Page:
The most difficult part of loudspeaker design is the crossover network, a bundle of circuits that splits the frequency ranges between different sized cones (drivers). Its there because small (~1”) drivers are very good for the shimmering parts of the sound, like glass breaking or a bird call, but very tinny for speech. Conversely a medium sized driver (3 to 6”) make vocals come alive, but muffle the shimmers and don’t vibrate with much impact for bass. Finally we have large drivers (7”+ in subwoofers and large floorstanders) that are only good at rumbling. Typically what people end up with are bookshelf or slim floorstanding speakers that have the small and medium sized drivers, and a subwoofer with large drivers. What you don’t want to do - is send the low bass to these slim floorstanders/bookshelves as all they are going to do is distort in a vain struggle to emit a faint shadow of what was recorded (this is what a normal stereo amp does - wasting a lot of power in the process). What you do want - is split up the low bass and send it straight to the sub where it belongs - and this is exactly what an AVR’s builtin digital active crossover does.

    High Resolution Room Correction EQ

    Getting back to solving those bloated ringing noises, let's examine the problem a but more closely. What is happening is that the room’s walls are amplifying certain frequencies by bouncing them around the room repeatedly (this building up effect is called resonance). So what we need to do is simply reduce the level of those frequencies so that the end result is correct. Because this reduction can negatively affect sound quality if you take away too much of the signal you want be as precise as possible, targeting only the specific problem frequencies, down to single Hz bands. As our hearing stretches from 20Hz-20kHz, that means you need a EQ system with tens of thousands of bands. Such systems do actually exist in the form of Audyssey XT32 and Dirac Live, and are available on many mid-high level AVRs, like the Denon X4/5/6/7xxx and Marantz SR6/7xxx.

    Posted By Bearded Blogger
  2. Complementary to 4K and HDR bringing more stunning and realistic visuals to the screen, Dolby Atmos delivers captivating sound that disperses and moves audio anywhere and everywhere in the room, including overhead, to bring entertainment to life, all in the comfort of your own home.

    Why do you Want it?

    Dolby Atmos ® speakers are here to revolutionise the way we hear sound for films and television in general. Atmos has an object-based attitude to sound design, rather than just channels, enabling filmmakers the creative freedom they’ve always desired in terms of surrounding the audience.  Over 80% of cinemas support Dolby Atmos ®, and now your home theatre and television can too. Typical surround sound devices deliver captivating sound with speakers which are placed all around your room. Here enters Dolby Atmos ® to take it to another level, quite literally. The Atmos creates a ‘height’ layer of sound above the audience, for the ultimate acoustic experience your ears are going to love.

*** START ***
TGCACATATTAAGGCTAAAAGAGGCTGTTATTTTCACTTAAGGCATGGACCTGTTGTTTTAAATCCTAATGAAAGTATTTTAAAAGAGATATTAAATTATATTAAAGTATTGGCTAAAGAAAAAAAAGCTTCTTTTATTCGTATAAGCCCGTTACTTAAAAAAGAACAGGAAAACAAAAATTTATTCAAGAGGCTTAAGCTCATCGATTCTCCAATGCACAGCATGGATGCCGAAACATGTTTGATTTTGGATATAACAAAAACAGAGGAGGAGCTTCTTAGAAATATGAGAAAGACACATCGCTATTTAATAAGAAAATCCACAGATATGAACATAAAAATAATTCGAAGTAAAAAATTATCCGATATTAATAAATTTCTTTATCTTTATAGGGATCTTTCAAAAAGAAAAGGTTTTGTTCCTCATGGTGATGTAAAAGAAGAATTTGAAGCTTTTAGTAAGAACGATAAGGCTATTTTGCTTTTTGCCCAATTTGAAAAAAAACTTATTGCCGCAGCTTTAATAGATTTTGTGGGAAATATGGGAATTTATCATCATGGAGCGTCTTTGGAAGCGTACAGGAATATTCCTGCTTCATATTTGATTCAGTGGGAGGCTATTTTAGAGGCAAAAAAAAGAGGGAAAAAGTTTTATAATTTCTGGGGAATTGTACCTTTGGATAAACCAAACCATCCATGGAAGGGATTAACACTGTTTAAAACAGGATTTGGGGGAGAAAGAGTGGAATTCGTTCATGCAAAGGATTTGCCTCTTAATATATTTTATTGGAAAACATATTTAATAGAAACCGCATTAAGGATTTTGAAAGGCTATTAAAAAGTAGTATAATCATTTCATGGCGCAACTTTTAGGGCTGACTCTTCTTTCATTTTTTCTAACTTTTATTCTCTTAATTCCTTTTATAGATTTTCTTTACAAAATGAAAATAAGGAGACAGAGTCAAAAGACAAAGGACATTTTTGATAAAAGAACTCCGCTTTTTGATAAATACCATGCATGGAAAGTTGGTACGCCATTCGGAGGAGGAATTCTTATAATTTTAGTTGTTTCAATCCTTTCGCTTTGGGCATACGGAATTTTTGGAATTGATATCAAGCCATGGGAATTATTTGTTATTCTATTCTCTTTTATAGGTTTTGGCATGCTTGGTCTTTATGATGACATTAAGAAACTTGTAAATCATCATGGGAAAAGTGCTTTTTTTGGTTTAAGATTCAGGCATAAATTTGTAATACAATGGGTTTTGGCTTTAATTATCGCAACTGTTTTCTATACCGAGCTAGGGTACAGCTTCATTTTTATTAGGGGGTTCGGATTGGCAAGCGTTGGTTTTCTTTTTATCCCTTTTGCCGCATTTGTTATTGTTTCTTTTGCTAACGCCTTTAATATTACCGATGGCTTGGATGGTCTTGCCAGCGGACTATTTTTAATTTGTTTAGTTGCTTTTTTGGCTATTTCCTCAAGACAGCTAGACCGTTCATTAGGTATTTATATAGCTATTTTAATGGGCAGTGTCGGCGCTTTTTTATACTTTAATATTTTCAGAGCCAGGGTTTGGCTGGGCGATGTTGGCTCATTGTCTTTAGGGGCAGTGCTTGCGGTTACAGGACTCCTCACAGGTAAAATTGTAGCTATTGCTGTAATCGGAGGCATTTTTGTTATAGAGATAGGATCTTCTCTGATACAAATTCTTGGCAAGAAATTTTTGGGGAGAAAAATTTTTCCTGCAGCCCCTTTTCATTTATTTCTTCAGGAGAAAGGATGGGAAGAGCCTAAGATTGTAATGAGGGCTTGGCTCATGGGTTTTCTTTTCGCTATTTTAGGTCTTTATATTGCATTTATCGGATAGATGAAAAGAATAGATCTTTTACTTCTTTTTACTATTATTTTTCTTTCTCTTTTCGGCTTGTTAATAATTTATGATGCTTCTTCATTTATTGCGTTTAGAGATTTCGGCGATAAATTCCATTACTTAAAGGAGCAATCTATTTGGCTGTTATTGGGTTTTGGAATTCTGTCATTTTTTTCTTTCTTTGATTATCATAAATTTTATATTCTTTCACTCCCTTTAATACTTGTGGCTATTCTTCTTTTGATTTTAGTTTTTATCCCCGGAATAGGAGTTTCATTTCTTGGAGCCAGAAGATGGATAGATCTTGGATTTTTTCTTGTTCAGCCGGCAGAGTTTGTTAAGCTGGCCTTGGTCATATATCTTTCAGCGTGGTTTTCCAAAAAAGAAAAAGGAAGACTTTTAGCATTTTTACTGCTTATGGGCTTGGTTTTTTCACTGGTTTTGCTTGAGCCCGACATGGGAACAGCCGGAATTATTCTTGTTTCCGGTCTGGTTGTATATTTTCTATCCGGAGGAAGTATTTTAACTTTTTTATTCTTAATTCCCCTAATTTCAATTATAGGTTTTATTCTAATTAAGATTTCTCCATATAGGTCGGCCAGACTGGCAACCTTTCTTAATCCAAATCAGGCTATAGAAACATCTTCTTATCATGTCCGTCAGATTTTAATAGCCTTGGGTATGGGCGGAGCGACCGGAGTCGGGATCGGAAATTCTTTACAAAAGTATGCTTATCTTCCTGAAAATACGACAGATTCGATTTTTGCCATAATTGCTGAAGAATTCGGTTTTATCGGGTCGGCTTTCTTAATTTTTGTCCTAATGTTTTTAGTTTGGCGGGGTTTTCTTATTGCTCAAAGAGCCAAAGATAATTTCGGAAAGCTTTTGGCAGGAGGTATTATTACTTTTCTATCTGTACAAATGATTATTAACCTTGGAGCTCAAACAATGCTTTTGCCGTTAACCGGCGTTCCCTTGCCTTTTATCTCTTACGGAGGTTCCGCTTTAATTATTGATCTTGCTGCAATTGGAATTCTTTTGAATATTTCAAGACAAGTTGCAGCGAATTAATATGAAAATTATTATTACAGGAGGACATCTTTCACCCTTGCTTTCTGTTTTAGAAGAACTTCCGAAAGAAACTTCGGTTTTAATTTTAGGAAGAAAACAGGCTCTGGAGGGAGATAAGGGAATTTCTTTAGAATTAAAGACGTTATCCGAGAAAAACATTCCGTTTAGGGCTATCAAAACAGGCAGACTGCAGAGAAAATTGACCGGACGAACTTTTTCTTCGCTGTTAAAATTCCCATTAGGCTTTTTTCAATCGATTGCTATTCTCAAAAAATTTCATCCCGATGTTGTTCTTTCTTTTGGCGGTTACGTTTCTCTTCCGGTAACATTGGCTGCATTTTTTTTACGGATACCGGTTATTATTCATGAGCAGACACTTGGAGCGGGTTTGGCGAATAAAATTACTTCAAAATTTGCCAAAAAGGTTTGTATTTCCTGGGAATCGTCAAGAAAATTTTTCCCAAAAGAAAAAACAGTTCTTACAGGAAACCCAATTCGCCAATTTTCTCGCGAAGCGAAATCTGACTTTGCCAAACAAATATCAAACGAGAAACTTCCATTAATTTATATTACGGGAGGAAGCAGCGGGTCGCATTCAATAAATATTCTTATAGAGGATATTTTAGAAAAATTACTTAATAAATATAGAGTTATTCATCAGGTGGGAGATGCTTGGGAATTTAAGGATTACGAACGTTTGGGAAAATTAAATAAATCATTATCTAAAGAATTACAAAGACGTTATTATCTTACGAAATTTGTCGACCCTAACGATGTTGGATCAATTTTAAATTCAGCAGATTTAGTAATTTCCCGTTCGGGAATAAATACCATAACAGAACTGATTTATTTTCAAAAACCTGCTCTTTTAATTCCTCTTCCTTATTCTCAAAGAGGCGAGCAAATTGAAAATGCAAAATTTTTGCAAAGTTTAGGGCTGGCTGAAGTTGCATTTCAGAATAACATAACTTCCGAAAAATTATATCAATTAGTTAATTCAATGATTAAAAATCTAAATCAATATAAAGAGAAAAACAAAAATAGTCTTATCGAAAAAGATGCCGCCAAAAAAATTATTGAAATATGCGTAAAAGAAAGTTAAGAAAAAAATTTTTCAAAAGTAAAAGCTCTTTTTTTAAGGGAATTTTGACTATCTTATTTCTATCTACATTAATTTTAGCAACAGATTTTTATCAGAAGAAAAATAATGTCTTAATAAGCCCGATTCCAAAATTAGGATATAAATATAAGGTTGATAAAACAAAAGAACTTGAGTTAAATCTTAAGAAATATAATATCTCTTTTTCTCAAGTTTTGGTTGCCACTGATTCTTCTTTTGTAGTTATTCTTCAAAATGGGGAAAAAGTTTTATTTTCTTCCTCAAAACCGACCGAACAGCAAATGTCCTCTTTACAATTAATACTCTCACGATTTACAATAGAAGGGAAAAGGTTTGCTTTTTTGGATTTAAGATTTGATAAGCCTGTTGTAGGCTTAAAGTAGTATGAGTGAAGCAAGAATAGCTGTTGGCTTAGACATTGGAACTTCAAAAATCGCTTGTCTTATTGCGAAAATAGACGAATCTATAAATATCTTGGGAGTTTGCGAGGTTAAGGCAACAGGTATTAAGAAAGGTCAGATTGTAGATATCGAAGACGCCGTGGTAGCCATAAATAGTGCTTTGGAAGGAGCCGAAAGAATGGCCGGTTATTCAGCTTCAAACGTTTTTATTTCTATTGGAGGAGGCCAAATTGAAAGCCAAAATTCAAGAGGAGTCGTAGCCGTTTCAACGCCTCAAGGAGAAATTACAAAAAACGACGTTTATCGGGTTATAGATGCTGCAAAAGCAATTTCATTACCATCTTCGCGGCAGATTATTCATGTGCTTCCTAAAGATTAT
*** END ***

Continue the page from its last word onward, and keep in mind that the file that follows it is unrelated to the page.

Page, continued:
What do the Numbers Actually Stand for?

    When you’re shopping for Dolby Atmos® speakers, you will see numbers alongside the name. These numbers are simply describing the speakers’ configuration. Let’s take the 7.2.4 version for example. The first number (7), refers to the number of traditional speakers, such as the front, centre and surround. The middle number (2), tells you how many powered subwoofers can be connected to the receiver. The last number (4), refers to how many ‘upward-firing’ or ‘in-ceiling’ speakers you can connect in the Dolby Atmos setup. The last number considers the extra ‘height’ layer of sound we highlighted earlier.

    What do I need before purchasing?

    How to Set up Dolby Atmos® speakers in your home

    Once you have your Atmos capable receiver, such as the Pioneer VSX-LX302, and your special Atmos speakers, what do you do next? The first step is to decide on which Atmos configuration is the one for you. The space you have and the number of channels of amplification that your receiver has, are obvious factors to consider, and could even make the decision for you.